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Fun Fact Sheet: Flounder

Typically found in estuaries and coastal waters off Western Australia, flounder have an interesting life history.

Resource type: Fun Fact SheetLast updated: 17.05.2020

Fact Sheet: Cambridge Gulf

The Pentecost, Durack, King, Ord and Forrest rivers converge into an estuary system to form a vast swirling mass of crocodile-infested muddy water - collectively referred to as the Cambridge Gulf.

Resource type: Fact SheetLast updated: 17.05.2020

Fact Sheet: Roebuck Bay

With an exceptionally large tidal range, Roebuck Bay is one moment a sublime seascape, and the next, an incredibly vast mudflat that shimmers with heat mirages under the tropical sun.

Resource type: Fact SheetLast updated: 12.05.2020

Fact Sheet: Montgomery Reef

Montgomery Reef is like no other reef system on earth. Formed some 1.8 billion years ago, this ancient reef is recognised today as one of the most significant geological marine environments in the Kimberley.

Resource type: Fact SheetLast updated: 12.05.2020

Fact Sheet: Ord River

The East Kimberley is home to the impressive Ord River, a 650 kilometre long watercourse with an expansive catchment area of around 55,100 square kilometres.

Resource type: Fact SheetLast updated: 12.05.2020

Fact Sheet: Prince Frederick Harbour

Cruising along the coast, it can be difficult to fathom the true scale of the Kimberley, with thousands of islands, inlets, bays, rivers and creeks. It is not until you enter the huge bay of Prince Frederick Harbour that you are given a real appreciation for the dimensions of the Kimberley coast.

Resource type: Fact SheetLast updated: 12.05.2020

Fact Sheet: Buccaneer Archipelago

From Collier Bay to King Sound just north of Derby, lies a group of 800 or more scattered islands and low-lying reef known as the Buccaneer Archipelago. Lying crumpled and creased, the archipelago’s shores are notched with a myriad of mangrove estuaries, bays and sand beaches, plunging cliffs and rocky masses, rugged headlands and islands, and innumerable hidden reefs.

Resource type: Fact SheetLast updated: 11.05.2020

Fact Sheet: Camden Sound

A favourite stopover for cruise vessels on the Kimberley coast. Camden Sound is a labyrinth of red cliffs and mangrove lined bays and inlets, dotted with small islands and rocky outcrops.

Resource type: Fact SheetLast updated: 08.05.2020

Fact Sheet: Rowley Shoals

Rowley Shoals is a coral garden of Eden, with shelf atolls, coral gardens and giant clams famed as pristine and surpassing some of Australia's better known reefs.

Resource type: Fact SheetLast updated: 08.05.2020

Fact Sheet: Eighty Mile Beach

Imagine an isolated beach of endless white sand, seashells and turquoise waters, stretching so far it would take more than a week to walk its length. Aptly named, Eighty Mile Beach is indeed long, stretching 220 kilometres and renowned as Australia's longest uninterrupted beach.

Resource type: Fact SheetLast updated: 08.05.2020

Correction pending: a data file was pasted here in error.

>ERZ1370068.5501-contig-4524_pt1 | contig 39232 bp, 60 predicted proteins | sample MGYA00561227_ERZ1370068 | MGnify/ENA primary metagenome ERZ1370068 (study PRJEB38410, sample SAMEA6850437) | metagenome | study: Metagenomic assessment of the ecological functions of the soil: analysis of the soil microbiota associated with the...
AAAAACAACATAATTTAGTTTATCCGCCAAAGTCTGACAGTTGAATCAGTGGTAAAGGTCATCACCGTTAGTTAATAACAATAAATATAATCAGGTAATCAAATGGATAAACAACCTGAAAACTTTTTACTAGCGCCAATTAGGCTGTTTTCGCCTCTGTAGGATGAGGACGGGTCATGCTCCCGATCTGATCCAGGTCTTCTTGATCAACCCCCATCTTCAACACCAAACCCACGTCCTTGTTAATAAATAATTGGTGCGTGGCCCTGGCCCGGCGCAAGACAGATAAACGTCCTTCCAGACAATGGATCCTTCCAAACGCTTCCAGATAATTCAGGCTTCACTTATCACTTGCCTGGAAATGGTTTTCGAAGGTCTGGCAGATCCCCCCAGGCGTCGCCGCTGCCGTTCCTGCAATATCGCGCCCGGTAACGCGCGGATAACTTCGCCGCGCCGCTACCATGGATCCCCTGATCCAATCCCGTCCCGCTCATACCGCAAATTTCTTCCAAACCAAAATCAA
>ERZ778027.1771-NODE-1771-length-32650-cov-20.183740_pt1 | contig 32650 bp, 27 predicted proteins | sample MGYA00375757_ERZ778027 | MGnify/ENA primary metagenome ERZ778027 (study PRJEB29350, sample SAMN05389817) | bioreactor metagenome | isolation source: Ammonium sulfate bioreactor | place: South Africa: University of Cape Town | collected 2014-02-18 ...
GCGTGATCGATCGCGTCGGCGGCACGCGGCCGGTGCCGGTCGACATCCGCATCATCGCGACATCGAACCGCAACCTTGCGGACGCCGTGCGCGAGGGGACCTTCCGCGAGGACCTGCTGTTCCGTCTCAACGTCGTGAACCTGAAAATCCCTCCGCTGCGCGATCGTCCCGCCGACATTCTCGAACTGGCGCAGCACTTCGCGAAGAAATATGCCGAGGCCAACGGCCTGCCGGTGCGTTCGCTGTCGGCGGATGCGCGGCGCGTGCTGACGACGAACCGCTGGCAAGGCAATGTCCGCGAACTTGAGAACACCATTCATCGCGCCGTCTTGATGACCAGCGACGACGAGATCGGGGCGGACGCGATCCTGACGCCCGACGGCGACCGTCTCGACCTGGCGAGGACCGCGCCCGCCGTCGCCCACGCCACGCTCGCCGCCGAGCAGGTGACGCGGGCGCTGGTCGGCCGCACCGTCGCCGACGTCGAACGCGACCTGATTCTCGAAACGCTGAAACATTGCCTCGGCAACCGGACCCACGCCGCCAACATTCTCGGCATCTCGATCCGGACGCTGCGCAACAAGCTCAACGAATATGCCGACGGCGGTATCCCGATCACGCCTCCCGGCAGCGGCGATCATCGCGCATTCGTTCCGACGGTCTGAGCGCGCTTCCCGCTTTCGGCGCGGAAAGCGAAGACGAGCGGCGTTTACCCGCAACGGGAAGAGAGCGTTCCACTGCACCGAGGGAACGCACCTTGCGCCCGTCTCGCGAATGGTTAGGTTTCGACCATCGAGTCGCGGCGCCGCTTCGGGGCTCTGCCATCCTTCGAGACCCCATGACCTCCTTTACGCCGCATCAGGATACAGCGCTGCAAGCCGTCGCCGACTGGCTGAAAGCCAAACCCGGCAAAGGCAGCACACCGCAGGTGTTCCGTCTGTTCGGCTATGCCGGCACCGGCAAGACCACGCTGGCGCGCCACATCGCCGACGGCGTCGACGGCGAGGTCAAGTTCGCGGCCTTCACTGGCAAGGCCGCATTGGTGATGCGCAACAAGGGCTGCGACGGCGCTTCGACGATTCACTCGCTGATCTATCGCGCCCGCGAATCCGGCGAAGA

Fact Sheet: Talbot Bay

• An embayment of exceptional scenic beauty in the Kimberley.
• Horizontal Waterfalls is described by Sir David Attenborough as “one of the greatest natural wonders of the world”, where massive tides create intense currents between two narrow gorges resulting in a waterfall effect that is horizontal rather than vertical.
• Turtle Reef is a flourishing reef that survives in turbid intertidal conditions, challenging scientific dogma that corals need clear, oceanic water to prosper.

Resource type: Fact SheetLast updated: 06.05.2020

Fun Fact Sheet: Australian Herring

Owing to similarities in shape, adult herring can easily be confused with juvenile Australian salmon.

Resource type: Fun Fact SheetLast updated: 06.05.2020

Fun Fact Sheet: Hammerhead Shark

Hammerhead sharks are easily identifiable by their distinctive hammer-like heads.

Resource type: Fun Fact SheetLast updated: 05.05.2020

Fun Fact Sheet: Chiton

There are around 1,000 different species of chitons worldwide. In Australia, South Australia has the greatest concentration of species.

Resource type: Fun Fact SheetLast updated: 04.05.2020

Fun Fact Sheet: Barnacles

There are 1,200 species of barnacles around the world that come in a variety of shapes and sizes.

Resource type: Fun Fact SheetLast updated: 04.05.2020

Fun Fact Sheet: Lionfish

I am brightly coloured and have a pattern of zebra-like stripes over my body. These stripes are usually white and either red, maroon or brown.

Resource type: Fun Fact SheetLast updated: 04.05.2020

Fun Fact Sheet: Dhufish

Dhufish are endemic to Western Australia, meaning they are found no where else in the world.

Resource type: Fun Fact SheetLast updated: 30.04.2020

Fun Fact Sheet: Coral Trout

I am a predator species that lives on coral reefs.

Resource type: Fun Fact SheetLast updated: 30.04.2020

Fun Fact Sheet: Humpback Whale

Humpback whales are found in all the world’s major oceans. 

Resource type: Fun Fact SheetLast updated: 30.04.2020

Fun Fact Sheet: Manta Rays

Manta rays are the largest species of rays in the world.

Resource type: Fun Fact SheetLast updated: 29.04.2020

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